Queen's Inclusivity Logo
May 2018

[Teri Shearer]With the lecture halls emptying out for the summer, convocation ceremonies getting underway, and the coffee lines on campus finally getting shorter, the month of May is a great opportunity for us to reflect on the academic year gone by and look ahead to how we can best prepare ourselves for the fall.

The summer provides a great opportunity to catch up on some of the excellent training available to foster diversity, inclusivity, and reconciliation within our Queen's community, or to plan out training for the fall. Starting this week, the Centre for Teaching and Learning will be launching a series of workshops entitled "Holistic Indigenous Approaches in Curricula" to seek ways to embed Indigenous knowledge and ways of knowing alongside other knowledge in the classroom. 

Meanwhile, there are many longstanding programs available through our Equity and Human Rights Office designed to help us build a more inclusive community – consider registering in the next offering of the popular From Diversity to Inclusion Certificate program. The Division of Student Affairs also recently held a workshop for all of their staff to look at matters of diversity, inclusivity, and reconciliation in how they offer their services – read about it in this newsletter!

And just last week, I attended an informational presentation by student Markus Harwood-Jones marking the International Day Against Homophobia, Transphobia, and Biphobia as well as a workshop for parents who are also graduate students.

Should you have the time this summer, I highly recommend spending some time thinking about how you will invest in your inclusivity knowledge this coming year.

In this month's newsletter, you will hear about how we have celebrated many amazing stories of perseverance here at Queen's – including a lengthy quest to exonerate an Indigenous chief and the significant achievements of several of our female students who were recently celebrated by the Ban Righ Foundation. 

On that note, I send my personal congratulations to all of our students who are graduating this month. While our convocation ceremonies may mark the end of your Queen's program, I hope your degree forms just one part of a lifetime of learning. Former Secretary-General of the United Nations Kofi Annan said, "Knowledge is power. Information is liberating. Education is the premise of progress." You have received an outstanding education – now go and be the change you want to see in the world.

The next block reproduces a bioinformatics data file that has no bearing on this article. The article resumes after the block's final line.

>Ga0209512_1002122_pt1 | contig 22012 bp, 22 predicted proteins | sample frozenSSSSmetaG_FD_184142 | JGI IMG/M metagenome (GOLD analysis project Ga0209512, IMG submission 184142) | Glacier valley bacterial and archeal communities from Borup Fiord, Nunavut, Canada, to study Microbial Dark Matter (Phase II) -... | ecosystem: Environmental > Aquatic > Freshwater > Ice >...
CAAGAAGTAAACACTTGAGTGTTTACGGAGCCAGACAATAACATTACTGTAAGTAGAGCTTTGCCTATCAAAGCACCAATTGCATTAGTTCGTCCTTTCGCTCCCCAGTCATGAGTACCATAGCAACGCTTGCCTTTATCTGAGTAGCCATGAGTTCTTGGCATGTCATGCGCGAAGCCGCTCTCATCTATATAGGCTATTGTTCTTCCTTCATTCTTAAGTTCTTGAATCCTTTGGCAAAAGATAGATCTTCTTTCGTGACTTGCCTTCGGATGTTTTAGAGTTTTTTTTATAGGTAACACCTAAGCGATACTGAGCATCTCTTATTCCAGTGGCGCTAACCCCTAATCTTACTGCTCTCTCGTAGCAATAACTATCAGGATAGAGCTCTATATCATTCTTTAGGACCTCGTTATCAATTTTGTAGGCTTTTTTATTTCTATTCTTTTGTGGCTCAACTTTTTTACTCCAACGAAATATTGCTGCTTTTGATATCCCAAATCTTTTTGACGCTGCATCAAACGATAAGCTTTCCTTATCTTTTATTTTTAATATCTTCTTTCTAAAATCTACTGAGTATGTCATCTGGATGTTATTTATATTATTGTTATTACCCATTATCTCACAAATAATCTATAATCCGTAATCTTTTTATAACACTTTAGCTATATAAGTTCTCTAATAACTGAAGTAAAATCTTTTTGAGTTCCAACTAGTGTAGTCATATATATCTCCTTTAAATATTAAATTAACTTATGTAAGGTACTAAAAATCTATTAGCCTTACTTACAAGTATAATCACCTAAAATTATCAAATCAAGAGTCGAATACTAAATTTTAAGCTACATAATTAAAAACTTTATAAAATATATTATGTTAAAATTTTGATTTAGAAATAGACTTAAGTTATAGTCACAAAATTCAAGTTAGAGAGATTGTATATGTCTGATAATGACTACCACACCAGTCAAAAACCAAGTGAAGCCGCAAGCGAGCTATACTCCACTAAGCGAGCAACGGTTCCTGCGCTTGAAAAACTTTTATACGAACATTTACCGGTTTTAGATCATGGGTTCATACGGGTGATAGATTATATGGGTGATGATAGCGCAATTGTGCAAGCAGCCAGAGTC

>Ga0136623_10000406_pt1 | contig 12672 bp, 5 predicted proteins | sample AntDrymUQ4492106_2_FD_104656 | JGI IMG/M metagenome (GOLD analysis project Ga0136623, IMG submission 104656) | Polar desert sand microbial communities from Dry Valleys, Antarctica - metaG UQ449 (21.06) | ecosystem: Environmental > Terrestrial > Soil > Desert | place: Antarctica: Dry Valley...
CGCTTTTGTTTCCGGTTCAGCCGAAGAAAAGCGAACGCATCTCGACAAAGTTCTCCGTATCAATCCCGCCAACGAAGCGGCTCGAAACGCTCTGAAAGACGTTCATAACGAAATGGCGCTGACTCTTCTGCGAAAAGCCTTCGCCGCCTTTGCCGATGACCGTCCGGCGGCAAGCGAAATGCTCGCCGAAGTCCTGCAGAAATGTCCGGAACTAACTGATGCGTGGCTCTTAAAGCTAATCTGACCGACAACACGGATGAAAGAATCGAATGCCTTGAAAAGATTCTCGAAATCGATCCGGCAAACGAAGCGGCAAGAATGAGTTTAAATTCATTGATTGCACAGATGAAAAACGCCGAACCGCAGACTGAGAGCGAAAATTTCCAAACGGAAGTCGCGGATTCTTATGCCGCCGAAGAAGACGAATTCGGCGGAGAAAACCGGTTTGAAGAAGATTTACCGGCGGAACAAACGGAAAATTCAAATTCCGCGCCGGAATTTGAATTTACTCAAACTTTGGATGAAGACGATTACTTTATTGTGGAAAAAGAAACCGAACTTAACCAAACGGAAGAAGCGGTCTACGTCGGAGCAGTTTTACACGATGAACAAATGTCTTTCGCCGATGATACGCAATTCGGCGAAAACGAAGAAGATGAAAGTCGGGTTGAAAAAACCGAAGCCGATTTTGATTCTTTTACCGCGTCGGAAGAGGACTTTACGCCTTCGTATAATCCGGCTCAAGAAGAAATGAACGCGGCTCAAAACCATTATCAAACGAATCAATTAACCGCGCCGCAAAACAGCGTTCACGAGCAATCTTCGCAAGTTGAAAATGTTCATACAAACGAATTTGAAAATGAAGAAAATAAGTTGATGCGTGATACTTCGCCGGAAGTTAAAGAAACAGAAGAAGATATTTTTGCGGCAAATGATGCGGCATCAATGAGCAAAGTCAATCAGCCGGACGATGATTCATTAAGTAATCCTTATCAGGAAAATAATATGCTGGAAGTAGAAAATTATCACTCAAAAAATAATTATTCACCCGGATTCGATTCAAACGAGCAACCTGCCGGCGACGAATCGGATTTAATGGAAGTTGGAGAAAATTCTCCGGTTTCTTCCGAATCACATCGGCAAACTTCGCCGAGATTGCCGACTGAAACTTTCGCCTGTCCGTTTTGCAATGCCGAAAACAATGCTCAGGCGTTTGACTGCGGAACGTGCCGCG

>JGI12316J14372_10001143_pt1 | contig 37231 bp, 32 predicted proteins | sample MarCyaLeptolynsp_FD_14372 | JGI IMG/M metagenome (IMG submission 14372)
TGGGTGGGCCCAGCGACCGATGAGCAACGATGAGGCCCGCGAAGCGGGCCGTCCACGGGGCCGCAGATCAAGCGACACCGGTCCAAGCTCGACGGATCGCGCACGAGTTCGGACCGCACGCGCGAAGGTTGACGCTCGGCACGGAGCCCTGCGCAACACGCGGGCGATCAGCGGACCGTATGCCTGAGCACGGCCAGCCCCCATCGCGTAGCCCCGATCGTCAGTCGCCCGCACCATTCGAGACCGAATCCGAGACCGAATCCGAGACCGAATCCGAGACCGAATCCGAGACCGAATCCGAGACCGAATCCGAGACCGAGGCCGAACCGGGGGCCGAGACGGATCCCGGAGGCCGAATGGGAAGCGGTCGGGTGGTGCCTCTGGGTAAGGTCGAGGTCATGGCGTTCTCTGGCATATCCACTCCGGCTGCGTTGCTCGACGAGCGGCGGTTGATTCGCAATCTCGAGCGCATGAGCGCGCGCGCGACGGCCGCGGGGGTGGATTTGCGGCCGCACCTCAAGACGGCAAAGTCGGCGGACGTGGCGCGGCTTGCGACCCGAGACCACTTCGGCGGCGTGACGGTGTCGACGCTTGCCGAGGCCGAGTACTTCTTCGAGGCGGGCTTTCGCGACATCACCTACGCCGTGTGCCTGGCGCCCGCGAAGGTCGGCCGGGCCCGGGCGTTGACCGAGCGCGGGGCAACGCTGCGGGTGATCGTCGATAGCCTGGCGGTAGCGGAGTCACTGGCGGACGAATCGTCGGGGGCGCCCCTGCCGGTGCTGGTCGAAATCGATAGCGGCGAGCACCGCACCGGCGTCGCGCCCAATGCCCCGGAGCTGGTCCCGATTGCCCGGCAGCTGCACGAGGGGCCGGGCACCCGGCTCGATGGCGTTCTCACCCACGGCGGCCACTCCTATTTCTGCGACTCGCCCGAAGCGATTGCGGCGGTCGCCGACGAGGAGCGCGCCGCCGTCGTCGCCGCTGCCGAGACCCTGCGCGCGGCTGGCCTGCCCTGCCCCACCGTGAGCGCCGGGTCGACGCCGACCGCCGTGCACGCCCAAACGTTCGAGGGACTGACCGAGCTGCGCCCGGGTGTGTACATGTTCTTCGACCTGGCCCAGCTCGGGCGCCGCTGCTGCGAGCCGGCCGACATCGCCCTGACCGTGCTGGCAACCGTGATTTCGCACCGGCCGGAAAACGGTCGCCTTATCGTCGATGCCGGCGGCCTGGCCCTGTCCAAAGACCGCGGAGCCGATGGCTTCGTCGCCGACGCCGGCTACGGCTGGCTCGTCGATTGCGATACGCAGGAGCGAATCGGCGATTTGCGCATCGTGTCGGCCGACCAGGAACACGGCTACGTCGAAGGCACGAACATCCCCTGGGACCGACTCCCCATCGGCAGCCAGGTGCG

Teri Shearer
Deputy Provost (Academic Operations and Inclusion)

(P.S. Next month, to mark Pride Month in Canada, I have invited Dr. Samantha King of the Gender Studies department to guest edit the Inclusive Community newsletter. I hope you will enjoy her comments and insights!)

Featured Stories

[Alyssa Aiello]

Remarkable women, remarkable achievements

[Teri-Lynn Brennan]

Identity, diversity, and supporting students


Indigenous alumnus helps right a 133-year-old wrong

[Erin LeBlanc and Tina Dacin]

Closing the c-suite diversity gap

[Attendees share a laugh during the conference. (Photo: Faculty of Arts and Science)]

African Studies conference focuses on transformation

Featured Events

Holistic Indigenous Approaches in Curricula
May 23, 10:30 am - 12 pm; May 28, 2:30 - 4 pm; and May 31, 1:30 - 3 pm. Robert Sutherland Hall Room 202

Declaration of The Báb (Bábism, Bahá'í Faith)
May 24 (all day)

Talk with Teri
June 12, 4:30 - 6:30 pm. Vernon Ready Room A115, Duncan McArthur Hall

Highlighting Indigenous Issues in Curricula
June 14, 10:30 - 12 pm; and June 19, 2:30 - 4 pm. Robert Sutherland Room 202

Īd al-Fiṭr (Islam)
June 15 (all day)

National Indigenous Peoples Day
June 21 (all day)

Indigenizing Curricula - Indigenous Experience and Theorizations of Identity
June 28, 9:30 - 11 am, Robert Sutherland Room 202

Talk with Teri
June 30, 4:30 - 6:30 pm. Dean of Womens Lounge, Ban Righ Hall

From the Community

Ramadan Mubarak to all who are celebrating! Ramadan began on Tuesday, May 15. Daily iftars (meals to break the fast) are being held in the Queen's University International Centre courtesy of volunteers from the Islamic Society of Kingston. Taraweeh prayers (special night prayers) are being held in the McLaughlin Room (second floor of the John Deutsch University Centre). The Islamic Society of Kingston has also published a Ramadan prayer timetable (PDF, 109kb) on their website.

May has been Asian Heritage Month in Canada – to learn more about how Asian people have contributed to our country's history, visit the Department of Canadian Heritage's website.

There is much to look forward to at the Agnes Etherington Art Centre's 2018 spring and summer season, and at the Isabel Bader Centre for the Performing Arts' next season. The Isabel's next season, which was recently announced, begins in March 2019. 

Dr. Anita Jack-Davies, adjunct assistant professor with the Department of Geography and Planning, has written a piece for The Conversation Canada about the experience of black graduate students that is worth a read.

Kingston Immigration Partnership (KIP) is running an advertising campaign featuring diverse members of our community sharing their stories of how they were welcomed to Kingston – both positive and challenging. Watch for the "Say Hello" ads popping up around town soon. If you would like to share your story, KIP will be calling for more participants in the near future.

Could you suggest news items, events, or other announcements we could include in future newsletters? Please email me at inclusivity@queensu.ca

Queen's University is situated on traditional Anishinaabe and Haudenosaunee territories.
Newsletter available in alternate formats upon request
This newsletter is produced by the Office of the Deputy Provost (Academic Operations and Inclusion)
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